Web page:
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The Federal Court Declares BLUESEAL Trademark Invalid

March 5, 2020


In Blue Seal Inc. v. Lourens Poorter, 2020 FC 178, the Federal Court (the “Court”) granted an application declaring a trademark registered by Lourens Poorter invalid pursuant to subsection 18(1) of the Trademarks Act (the “Act”). The Court ordered that the trademark be removed from the Register pursuant to subsection 57(1) of the Act.


Blue Seal Inc. (“Blue Seal”) is a leader in the unprocessed synthetic resin field. Blue Seal is an American company that sells and produces surface protectants for the marine industry. Blue Seal produces such protectants in association with the trademarks BLUE SEAL and the BLUE SEAL Design. Blue Seal has sold goods in Canada in connection with these trademarks since 2010.

Lourens Poorter is the managing director of Pollyflake LLC. Pollyflake LLC is also a producer of marine surface protectants. In April 2015, in connection with its production of unprocessed synthetic resins for the marine industry, Lourens Poorter applied for the trademark BLUESEAL. The trademark application was registered on September 20, 2016.

Blue Seal challenged Lourens Poorter’s trademark on the basis that it was confusingly similar to its own trademark.


There were two issues in this application. First, the Court needed to determine whether Blue Seal had standing as an “interested person” pursuant to subsection 57(1) of the Act. Second, the Court needed to determine whether Lourens Poorter’s trademark registration was invalid.

Does Blue Seal have Standing?

The Court held that Blue Seal had standing to bring this application. The Court relied on CIBC World Markets Inc. v. Stenner for the conclusion that a person who has used a trademark in Canada prior to its registration meets the definition of “interested person” pursuant to section 57 of the Act.

There was clear evidence that Blue Seal had continuously marketed and sold products with the BLUE SEAL wordmark and BLUE SEAL design mark in Canada. There was also no evidence that Blue Seal was aware of the fact that Lourens Poorter was applying for this trademark.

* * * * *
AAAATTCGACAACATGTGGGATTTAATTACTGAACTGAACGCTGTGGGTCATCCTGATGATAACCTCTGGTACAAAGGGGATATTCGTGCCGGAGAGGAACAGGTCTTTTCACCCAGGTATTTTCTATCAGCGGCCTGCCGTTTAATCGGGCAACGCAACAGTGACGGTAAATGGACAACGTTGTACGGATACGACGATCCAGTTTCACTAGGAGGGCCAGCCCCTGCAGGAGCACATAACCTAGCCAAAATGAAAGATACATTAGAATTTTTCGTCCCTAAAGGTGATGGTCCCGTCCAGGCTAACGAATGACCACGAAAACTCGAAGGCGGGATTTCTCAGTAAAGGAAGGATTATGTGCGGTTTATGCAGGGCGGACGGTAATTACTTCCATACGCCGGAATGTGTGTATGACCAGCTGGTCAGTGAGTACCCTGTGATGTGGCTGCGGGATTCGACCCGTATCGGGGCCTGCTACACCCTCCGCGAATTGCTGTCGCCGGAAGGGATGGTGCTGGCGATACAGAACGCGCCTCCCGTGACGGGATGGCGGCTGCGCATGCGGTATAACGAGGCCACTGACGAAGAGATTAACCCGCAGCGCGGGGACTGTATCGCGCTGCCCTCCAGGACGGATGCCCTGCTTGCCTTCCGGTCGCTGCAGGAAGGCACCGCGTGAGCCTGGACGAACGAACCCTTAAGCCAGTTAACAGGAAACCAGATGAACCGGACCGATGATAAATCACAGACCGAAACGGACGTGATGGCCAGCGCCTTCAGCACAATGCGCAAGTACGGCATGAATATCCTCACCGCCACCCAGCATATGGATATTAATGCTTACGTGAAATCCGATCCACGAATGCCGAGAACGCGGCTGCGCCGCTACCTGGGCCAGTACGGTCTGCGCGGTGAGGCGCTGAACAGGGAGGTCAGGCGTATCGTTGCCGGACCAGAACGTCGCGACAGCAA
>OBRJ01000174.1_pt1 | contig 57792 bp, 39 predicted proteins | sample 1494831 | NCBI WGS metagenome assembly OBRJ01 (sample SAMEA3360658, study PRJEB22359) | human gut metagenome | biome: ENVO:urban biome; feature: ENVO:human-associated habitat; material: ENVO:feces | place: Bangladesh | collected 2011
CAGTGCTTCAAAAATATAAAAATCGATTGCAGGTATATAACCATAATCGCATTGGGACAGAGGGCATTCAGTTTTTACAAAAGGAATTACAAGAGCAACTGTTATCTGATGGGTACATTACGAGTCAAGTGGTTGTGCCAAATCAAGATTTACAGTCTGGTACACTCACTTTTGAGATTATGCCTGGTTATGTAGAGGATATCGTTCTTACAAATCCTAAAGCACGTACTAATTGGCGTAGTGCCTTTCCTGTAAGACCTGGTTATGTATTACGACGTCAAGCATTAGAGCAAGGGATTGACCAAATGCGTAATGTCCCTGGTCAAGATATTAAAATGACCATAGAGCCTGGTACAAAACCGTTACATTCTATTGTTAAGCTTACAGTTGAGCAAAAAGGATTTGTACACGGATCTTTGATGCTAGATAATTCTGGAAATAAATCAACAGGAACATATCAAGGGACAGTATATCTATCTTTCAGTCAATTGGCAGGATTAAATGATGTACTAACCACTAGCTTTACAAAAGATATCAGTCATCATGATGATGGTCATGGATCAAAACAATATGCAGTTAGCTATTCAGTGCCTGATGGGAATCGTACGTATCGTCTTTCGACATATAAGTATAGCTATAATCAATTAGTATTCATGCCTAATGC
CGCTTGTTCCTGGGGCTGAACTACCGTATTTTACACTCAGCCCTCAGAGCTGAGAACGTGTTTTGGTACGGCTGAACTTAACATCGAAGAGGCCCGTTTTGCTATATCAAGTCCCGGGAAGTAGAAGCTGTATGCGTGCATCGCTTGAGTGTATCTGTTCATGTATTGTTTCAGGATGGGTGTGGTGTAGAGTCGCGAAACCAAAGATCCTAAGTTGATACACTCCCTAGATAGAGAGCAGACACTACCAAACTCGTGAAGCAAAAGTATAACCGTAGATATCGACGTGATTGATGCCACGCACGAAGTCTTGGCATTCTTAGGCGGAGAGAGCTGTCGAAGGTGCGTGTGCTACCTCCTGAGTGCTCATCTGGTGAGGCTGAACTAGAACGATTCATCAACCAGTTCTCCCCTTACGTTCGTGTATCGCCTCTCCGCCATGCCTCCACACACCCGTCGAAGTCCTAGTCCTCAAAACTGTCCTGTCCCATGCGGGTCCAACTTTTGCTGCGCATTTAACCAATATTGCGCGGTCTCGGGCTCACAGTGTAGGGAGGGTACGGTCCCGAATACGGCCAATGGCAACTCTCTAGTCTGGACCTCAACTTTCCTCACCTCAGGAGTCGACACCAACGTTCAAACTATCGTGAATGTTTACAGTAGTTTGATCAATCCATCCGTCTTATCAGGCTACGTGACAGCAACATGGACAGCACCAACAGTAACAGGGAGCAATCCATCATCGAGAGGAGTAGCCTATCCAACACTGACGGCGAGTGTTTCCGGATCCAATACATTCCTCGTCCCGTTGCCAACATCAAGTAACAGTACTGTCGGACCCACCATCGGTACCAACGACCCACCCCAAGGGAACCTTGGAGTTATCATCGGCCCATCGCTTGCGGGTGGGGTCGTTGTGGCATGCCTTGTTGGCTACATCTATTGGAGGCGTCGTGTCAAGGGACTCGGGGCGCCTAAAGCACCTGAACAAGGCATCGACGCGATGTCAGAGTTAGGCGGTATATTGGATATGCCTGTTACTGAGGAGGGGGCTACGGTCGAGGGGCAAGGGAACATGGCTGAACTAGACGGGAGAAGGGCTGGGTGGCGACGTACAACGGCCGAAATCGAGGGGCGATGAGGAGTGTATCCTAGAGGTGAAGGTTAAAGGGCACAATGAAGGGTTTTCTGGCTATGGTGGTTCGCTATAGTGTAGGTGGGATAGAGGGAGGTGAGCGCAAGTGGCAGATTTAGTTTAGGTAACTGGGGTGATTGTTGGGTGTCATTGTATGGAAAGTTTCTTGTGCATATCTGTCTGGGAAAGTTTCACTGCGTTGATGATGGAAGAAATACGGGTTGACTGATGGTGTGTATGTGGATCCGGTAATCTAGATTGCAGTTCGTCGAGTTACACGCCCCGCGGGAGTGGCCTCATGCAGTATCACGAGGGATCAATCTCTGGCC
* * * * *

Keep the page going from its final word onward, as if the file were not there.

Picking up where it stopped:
Was the Trademark Registration Valid?

In determining if the trademark was valid, the main issue was whether the two marks were “confusingly similar”, as described in subsection 6(5) of the Act and interpreted in Masterpiece Inc v Alavida Lifestyles Inc. The test for determining whether a trademark is “confusingly similar” is outlined in Masterpiece, as follows:

The test to be applied is a matter of first impression in the mind of a casual consumer somewhat in a hurry who sees the [mark], at a time when he or she has no more than an imperfect recollection of the [prior] trade-marks, and does not pause to give the matter any detailed consideration or scrutiny, nor to examine closely the similarities and differences between the marks.

The Court applied this test and reviewed the relevant factors listed in subsection 6(5) of the Act in coming to the conclusion that Lourens Poorter’s trademark was confusingly similar, and therefore invalid. The Court addressed each of the factors, as follows:

  • Degree of Resemblance. The words of the two trademarks were almost identical, the only difference being a space between the two words in Blue Seal’s mark. The Court found that combining the two words did not create a distinction between the two marks.

  • Inherent Distinctiveness. The words in the trademark were largely descriptive of the product itself, a blue sealant, and therefore had limited inherent distinctiveness. The Court then looked to the evidence of Blue Seal’s marketing and sales efforts, noting its large volume of annual sales figures in Canada. The Court used this evidence as a basis for finding that Blue Seal’s trademark acquired a degree of distinctiveness in the market.

  • Length of Time. Evidence showed that Blue Seal had continuously used the trademarks in Canada since 2010. This factor favoured Blue Seal.

  • Nature of the Goods. The Court found it important that the goods were nearly identical and the parties were direct competitors. These factors favoured Blue Seal.


The Court declared that Lourens Poorter was not a person entitled to registration pursuant to subsection 16(1) of the Act, as its BLUESEAL trademark was confusingly similar to Blue Seal’s mark. The Court determined that Lourens Poorter’s trademark was invalid pursuant to subsection 18(1) of the Act, and ordered that it be removed from the Register.


Authors: Jaclyn Tilak and Christine Macdonald


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